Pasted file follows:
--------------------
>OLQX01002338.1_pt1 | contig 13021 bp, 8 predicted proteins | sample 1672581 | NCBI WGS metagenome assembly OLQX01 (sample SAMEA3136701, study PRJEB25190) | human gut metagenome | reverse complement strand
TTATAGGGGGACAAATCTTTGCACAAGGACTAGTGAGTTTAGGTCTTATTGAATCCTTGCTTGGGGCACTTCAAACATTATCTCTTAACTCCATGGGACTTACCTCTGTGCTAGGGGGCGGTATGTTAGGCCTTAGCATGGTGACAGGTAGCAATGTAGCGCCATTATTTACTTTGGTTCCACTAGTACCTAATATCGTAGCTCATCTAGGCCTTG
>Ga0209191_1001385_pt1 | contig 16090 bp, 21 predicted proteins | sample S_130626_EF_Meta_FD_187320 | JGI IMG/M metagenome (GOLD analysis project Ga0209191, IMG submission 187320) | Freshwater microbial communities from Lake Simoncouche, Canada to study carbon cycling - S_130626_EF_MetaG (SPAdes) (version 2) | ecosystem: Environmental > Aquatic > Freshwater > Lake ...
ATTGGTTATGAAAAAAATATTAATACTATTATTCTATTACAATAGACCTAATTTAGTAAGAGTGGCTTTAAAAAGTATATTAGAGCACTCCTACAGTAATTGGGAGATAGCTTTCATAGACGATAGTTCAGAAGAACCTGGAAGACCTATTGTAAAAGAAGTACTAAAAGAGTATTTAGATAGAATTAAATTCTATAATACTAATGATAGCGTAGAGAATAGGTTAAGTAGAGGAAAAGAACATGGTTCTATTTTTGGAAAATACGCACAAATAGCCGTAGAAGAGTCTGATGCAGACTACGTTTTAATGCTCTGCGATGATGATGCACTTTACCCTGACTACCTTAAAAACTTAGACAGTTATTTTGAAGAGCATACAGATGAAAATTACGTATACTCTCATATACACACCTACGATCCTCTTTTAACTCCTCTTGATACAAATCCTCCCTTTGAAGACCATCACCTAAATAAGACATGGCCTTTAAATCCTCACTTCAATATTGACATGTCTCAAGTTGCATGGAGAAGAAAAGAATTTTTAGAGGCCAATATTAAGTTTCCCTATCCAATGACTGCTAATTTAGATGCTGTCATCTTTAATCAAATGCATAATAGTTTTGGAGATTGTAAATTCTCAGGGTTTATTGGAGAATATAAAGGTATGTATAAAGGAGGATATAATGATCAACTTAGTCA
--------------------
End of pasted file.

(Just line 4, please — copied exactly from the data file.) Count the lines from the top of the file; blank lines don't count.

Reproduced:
ATTGGTTATGAAAAAAATATTAATACTATTATTCTATTACAATAGACCTAATTTAGTAAGAGTGGCTTTAAAAAGTATATTAGAGCACTCCTACAGTAATTGGGAGATAGCTTTCATAGACGATAGTTCAGAAGAACCTGGAAGACCTATTGTAAAAGAAGTACTAAAAGAGTATTTAGATAGAATTAAATTCTATAATACTAATGATAGCGTAGAGAATAGGTTAAGTAGAGGAAAAGAACATGGTTCTATTTTTGGAAAATACGCACAAATAGCCGTAGAAGAGTCTGATGCAGACTACGTTTTAATGCTCTGCGATGATGATGCACTTTACCCTGACTACCTTAAAAACTTAGACAGTTATTTTGAAGAGCATACAGATGAAAATTACGTATACTCTCATATACACACCTACGATCCTCTTTTAACTCCTCTTGATACAAATCCTCCCTTTGAAGACCATCACCTAAATAAGACATGGCCTTTAAATCCTCACTTCAATATTGACATGTCTCAAGTTGCATGGAGAAGAAAAGAATTTTTAGAGGCCAATATTAAGTTTCCCTATCCAATGACTGCTAATTTAGATGCTGTCATCTTTAATCAAATGCATAATAGTTTTGGAGATTGTAAATTCTCAGGGTTTATTGGAGAATATAAAGGTATGTATAAAGGAGGATATAATGATCAACTTAGTCA